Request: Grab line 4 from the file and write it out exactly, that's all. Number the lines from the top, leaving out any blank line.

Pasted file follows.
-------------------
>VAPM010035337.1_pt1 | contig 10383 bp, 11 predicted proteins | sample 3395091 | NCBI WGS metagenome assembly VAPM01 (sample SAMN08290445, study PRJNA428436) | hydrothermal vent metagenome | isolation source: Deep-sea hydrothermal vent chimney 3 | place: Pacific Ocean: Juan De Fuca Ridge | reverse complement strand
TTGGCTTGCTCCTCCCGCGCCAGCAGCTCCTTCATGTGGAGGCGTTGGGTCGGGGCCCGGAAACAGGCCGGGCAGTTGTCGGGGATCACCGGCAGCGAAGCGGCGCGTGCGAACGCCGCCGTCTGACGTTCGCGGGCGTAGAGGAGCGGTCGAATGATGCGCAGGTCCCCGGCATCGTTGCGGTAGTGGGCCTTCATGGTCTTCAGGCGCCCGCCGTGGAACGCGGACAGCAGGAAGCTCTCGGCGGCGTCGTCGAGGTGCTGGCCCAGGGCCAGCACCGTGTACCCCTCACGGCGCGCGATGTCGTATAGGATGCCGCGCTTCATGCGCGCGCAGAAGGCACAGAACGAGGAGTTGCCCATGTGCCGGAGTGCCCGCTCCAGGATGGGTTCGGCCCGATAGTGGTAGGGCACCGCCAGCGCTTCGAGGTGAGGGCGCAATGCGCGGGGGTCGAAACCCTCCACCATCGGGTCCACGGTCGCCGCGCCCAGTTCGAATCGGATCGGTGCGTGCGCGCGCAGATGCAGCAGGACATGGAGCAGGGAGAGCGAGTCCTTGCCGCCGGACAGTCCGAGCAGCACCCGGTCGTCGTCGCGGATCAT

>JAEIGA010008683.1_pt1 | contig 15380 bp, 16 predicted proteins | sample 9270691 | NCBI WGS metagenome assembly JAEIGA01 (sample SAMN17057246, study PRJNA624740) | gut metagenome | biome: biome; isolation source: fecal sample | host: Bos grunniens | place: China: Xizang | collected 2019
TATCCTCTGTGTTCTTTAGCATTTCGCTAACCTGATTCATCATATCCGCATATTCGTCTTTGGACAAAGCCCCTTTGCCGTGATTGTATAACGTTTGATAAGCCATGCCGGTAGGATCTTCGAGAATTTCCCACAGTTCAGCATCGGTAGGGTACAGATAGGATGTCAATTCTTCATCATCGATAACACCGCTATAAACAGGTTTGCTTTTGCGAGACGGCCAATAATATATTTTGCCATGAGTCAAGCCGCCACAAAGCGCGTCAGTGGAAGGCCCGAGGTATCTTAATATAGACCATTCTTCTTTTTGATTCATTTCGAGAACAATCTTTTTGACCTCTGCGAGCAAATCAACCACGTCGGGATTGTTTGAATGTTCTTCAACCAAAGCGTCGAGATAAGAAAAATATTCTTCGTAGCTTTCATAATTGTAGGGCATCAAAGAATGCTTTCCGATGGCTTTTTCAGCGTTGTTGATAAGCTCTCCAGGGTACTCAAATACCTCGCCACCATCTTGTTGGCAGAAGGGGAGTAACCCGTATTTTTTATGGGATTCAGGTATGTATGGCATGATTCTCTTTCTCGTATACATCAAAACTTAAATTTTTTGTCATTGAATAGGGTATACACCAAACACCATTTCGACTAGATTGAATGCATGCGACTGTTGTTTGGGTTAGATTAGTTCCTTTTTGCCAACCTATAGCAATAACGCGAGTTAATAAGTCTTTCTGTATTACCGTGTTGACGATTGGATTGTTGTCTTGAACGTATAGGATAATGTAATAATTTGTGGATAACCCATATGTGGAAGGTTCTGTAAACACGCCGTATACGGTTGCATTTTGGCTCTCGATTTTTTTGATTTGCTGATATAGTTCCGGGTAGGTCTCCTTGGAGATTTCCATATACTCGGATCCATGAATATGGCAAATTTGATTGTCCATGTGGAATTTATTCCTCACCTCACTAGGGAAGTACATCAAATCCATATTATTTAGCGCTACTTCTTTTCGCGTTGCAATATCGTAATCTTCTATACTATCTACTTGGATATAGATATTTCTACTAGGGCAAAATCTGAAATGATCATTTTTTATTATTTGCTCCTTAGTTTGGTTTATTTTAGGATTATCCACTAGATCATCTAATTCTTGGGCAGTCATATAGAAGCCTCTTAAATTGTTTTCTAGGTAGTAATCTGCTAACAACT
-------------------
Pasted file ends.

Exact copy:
TATCCTCTGTGTTCTTTAGCATTTCGCTAACCTGATTCATCATATCCGCATATTCGTCTTTGGACAAAGCCCCTTTGCCGTGATTGTATAACGTTTGATAAGCCATGCCGGTAGGATCTTCGAGAATTTCCCACAGTTCAGCATCGGTAGGGTACAGATAGGATGTCAATTCTTCATCATCGATAACACCGCTATAAACAGGTTTGCTTTTGCGAGACGGCCAATAATATATTTTGCCATGAGTCAAGCCGCCACAAAGCGCGTCAGTGGAAGGCCCGAGGTATCTTAATATAGACCATTCTTCTTTTTGATTCATTTCGAGAACAATCTTTTTGACCTCTGCGAGCAAATCAACCACGTCGGGATTGTTTGAATGTTCTTCAACCAAAGCGTCGAGATAAGAAAAATATTCTTCGTAGCTTTCATAATTGTAGGGCATCAAAGAATGCTTTCCGATGGCTTTTTCAGCGTTGTTGATAAGCTCTCCAGGGTACTCAAATACCTCGCCACCATCTTGTTGGCAGAAGGGGAGTAACCCGTATTTTTTATGGGATTCAGGTATGTATGGCATGATTCTCTTTCTCGTATACATCAAAACTTAAATTTTTTGTCATTGAATAGGGTATACACCAAACACCATTTCGACTAGATTGAATGCATGCGACTGTTGTTTGGGTTAGATTAGTTCCTTTTTGCCAACCTATAGCAATAACGCGAGTTAATAAGTCTTTCTGTATTACCGTGTTGACGATTGGATTGTTGTCTTGAACGTATAGGATAATGTAATAATTTGTGGATAACCCATATGTGGAAGGTTCTGTAAACACGCCGTATACGGTTGCATTTTGGCTCTCGATTTTTTTGATTTGCTGATATAGTTCCGGGTAGGTCTCCTTGGAGATTTCCATATACTCGGATCCATGAATATGGCAAATTTGATTGTCCATGTGGAATTTATTCCTCACCTCACTAGGGAAGTACATCAAATCCATATTATTTAGCGCTACTTCTTTTCGCGTTGCAATATCGTAATCTTCTATACTATCTACTTGGATATAGATATTTCTACTAGGGCAAAATCTGAAATGATCATTTTTTATTATTTGCTCCTTAGTTTGGTTTATTTTAGGATTATCCACTAGATCATCTAATTCTTGGGCAGTCATATAGAAGCCTCTTAAATTGTTTTCTAGGTAGTAATCTGCTAACAACT